Aspen ski areas on pace to top 100 inches of snow for January
Aspen and Snowmass could be headed toward rarified air if the snow spigot remains on for the rest of January.
Aspen Highlands and Snowmass are pushing 60 inches of snowfall halfway through January. If the second half is as prodigious for precipitation, it would mark one of the few times that 100 inches of snowfall have been topped in a calendar month, according to Aspen Skiing Co.’s records.
The company’s best records are from the ski patrol at Snowmass, according to spokesman Jeff Hanle. The records go back about 25 years. Monthly snowfall totals at the ski areas weren’t available for the 1983-84 winter, regarded as one of the most bountiful.
Since 1993, it appears the 100-inch barrier has been broken in a single month only a couple of times. A robust 118.89 inches of snow fell in March 1995, according to records at Snowmass.
The mark also was topped with 100.39 inches of snowfall in March 2008, Hanle said. It was an incredible winter in 2007-08, with 97 inches of snow falling in December, 94 inches in January, 80 in February and 100 inches in March.
To put the 100-inch mark into perspective, Snowmass receives 300 inches of snow on average between Thanksgiving and the end of ski season in mid-April, according to Skico.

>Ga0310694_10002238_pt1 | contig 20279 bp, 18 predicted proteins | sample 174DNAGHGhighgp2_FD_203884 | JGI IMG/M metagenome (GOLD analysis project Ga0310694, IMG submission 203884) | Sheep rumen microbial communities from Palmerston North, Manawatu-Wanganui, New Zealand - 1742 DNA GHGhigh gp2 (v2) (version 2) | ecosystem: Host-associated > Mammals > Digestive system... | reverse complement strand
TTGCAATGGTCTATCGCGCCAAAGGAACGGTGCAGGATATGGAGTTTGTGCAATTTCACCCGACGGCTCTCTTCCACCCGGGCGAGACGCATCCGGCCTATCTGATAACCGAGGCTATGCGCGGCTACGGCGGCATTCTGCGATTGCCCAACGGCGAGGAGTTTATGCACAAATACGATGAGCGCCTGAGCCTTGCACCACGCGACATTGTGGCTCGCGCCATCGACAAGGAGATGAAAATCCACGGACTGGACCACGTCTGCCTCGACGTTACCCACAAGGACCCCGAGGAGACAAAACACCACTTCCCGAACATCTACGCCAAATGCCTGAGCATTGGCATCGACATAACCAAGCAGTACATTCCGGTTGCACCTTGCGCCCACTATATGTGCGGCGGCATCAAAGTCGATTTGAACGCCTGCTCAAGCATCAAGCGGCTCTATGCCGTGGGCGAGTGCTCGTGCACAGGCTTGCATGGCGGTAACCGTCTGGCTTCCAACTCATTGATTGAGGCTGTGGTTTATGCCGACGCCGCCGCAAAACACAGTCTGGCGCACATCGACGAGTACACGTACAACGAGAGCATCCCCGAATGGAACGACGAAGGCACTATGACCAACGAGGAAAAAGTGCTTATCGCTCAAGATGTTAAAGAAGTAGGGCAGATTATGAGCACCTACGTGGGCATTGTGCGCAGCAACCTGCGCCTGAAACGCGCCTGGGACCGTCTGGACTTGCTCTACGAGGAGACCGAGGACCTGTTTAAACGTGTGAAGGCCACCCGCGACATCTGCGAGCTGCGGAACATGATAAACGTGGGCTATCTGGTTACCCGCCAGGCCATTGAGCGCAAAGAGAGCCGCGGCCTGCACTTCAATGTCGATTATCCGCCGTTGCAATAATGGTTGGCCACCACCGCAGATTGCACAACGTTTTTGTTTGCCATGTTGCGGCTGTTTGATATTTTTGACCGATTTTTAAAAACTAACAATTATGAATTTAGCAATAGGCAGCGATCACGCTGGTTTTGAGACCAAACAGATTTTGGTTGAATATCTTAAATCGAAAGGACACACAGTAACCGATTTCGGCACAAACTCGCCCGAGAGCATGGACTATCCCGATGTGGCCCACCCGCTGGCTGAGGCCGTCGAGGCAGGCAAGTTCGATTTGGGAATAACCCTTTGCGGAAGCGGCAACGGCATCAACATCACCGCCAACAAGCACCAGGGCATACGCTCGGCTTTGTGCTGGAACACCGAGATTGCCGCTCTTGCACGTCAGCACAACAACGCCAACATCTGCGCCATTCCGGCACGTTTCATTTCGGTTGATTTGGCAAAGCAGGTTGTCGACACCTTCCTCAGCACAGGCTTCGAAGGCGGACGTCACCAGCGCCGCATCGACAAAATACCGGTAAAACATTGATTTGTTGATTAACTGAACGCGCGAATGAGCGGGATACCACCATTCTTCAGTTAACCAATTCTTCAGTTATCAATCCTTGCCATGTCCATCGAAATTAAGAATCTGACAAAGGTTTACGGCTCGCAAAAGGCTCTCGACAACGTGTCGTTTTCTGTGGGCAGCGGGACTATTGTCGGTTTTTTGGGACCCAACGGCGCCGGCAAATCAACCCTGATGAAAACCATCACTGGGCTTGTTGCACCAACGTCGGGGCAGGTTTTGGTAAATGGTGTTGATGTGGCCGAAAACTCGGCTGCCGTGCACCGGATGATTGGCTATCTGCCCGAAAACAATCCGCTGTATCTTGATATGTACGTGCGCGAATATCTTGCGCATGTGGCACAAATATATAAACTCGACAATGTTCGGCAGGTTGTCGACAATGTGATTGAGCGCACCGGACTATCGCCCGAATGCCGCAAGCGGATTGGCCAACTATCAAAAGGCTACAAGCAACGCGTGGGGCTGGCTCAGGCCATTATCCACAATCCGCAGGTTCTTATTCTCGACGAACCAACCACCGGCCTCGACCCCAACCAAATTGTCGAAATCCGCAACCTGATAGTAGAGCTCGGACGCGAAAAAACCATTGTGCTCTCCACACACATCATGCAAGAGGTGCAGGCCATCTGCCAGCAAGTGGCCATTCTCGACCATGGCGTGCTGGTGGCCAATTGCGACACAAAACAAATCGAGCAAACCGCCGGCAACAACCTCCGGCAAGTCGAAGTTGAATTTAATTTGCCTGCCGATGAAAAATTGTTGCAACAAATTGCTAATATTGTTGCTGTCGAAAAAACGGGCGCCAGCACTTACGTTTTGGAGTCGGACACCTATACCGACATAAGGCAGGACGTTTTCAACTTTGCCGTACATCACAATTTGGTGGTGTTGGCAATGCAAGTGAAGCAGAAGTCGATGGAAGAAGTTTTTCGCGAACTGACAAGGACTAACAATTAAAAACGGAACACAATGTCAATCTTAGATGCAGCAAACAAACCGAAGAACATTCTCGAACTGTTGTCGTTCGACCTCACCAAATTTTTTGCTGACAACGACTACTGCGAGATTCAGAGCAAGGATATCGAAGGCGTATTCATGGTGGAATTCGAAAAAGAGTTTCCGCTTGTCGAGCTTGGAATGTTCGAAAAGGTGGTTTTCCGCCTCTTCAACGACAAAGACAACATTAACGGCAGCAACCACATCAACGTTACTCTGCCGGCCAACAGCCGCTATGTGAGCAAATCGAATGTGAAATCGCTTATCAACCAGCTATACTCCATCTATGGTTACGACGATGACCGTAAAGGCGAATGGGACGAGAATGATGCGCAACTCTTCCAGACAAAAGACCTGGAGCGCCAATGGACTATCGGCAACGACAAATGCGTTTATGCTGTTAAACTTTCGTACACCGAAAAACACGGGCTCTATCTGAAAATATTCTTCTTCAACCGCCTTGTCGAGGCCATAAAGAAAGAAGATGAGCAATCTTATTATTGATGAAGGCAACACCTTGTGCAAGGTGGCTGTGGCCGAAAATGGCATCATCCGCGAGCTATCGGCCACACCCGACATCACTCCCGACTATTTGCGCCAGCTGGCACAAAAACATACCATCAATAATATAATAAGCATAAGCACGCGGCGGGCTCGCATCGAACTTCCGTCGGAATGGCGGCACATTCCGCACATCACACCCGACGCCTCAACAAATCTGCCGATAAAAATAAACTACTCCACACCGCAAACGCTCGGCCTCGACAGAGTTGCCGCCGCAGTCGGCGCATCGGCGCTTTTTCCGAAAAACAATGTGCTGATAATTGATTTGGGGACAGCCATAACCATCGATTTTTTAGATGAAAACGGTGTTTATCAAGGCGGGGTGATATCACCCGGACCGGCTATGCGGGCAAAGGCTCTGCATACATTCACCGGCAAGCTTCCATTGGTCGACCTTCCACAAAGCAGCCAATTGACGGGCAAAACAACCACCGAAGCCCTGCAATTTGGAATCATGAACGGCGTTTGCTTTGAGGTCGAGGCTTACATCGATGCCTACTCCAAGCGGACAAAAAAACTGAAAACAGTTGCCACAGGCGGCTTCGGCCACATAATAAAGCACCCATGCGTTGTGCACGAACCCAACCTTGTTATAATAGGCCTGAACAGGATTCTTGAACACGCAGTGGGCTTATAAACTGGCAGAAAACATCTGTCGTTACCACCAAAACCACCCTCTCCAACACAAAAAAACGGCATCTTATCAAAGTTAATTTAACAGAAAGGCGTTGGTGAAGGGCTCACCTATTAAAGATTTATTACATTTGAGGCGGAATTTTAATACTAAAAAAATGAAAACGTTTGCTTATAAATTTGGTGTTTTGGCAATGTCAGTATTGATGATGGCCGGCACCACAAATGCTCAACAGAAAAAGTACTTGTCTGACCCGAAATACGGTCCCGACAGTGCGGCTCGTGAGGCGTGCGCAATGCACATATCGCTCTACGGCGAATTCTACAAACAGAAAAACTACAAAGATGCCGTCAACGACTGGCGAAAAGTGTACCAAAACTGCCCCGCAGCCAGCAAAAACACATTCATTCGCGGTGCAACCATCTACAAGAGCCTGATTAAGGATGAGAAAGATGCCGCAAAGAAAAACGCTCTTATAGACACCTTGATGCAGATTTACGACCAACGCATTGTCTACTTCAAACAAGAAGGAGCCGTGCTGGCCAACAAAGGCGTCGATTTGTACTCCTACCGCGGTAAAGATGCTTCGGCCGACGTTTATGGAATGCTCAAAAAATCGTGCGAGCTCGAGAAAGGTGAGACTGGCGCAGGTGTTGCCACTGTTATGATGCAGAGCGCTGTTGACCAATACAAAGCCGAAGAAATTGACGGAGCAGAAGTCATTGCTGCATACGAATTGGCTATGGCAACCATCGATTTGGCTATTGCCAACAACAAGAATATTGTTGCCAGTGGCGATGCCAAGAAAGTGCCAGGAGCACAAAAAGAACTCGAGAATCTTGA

This season started slow, but the first half of January made up for lost powder. Skico’s records show it has snowed 57 inches at Aspen Highlands and 56 inches at Snowmass so far this month.
Records kept by Aspen Weather, a micro-forecaster, show that slightly more snow has fallen — with 60 inches at Highlands and 59 inches at Snowmass.
Totals would be even higher if the temperatures on the upper slopes weren’t hovering around freezing on a few days, creating a rain-snow mix.
The snowfall calendar at http://www.aspenweather.net shows it has snowed every day this month except Jan. 6. That includes double-digit dumps on Jan. 5 and 9.
“The powder hounds are lovin’ it, aren’t they?” said longtime Aspen weather watcher Jim Markalunas.
Snowfall totals aren’t as high in Aspen as they are on the ski slopes. The snowiest winter recorded by the city of Aspen since 1934 was 1983-84. The Aspen Water Plant recorded 278 inches of snow in that campaign.
The winter of 2007-08 was second best with 250.24 inches of snow in town.
Even if 100 inches isn’t exceeded, not too many skiers and snowboarders will be complaining after enjoying a cycle like Aspen has experienced.
Aspen City Council approved a contract with Daniel Joseph (DJ) Watkins during Tuesday’s regular meeting to move forward with his intentions to operate his proposed “Aspen Collective,” which is currently occupied by Mia Valley’s Valley Fine Art.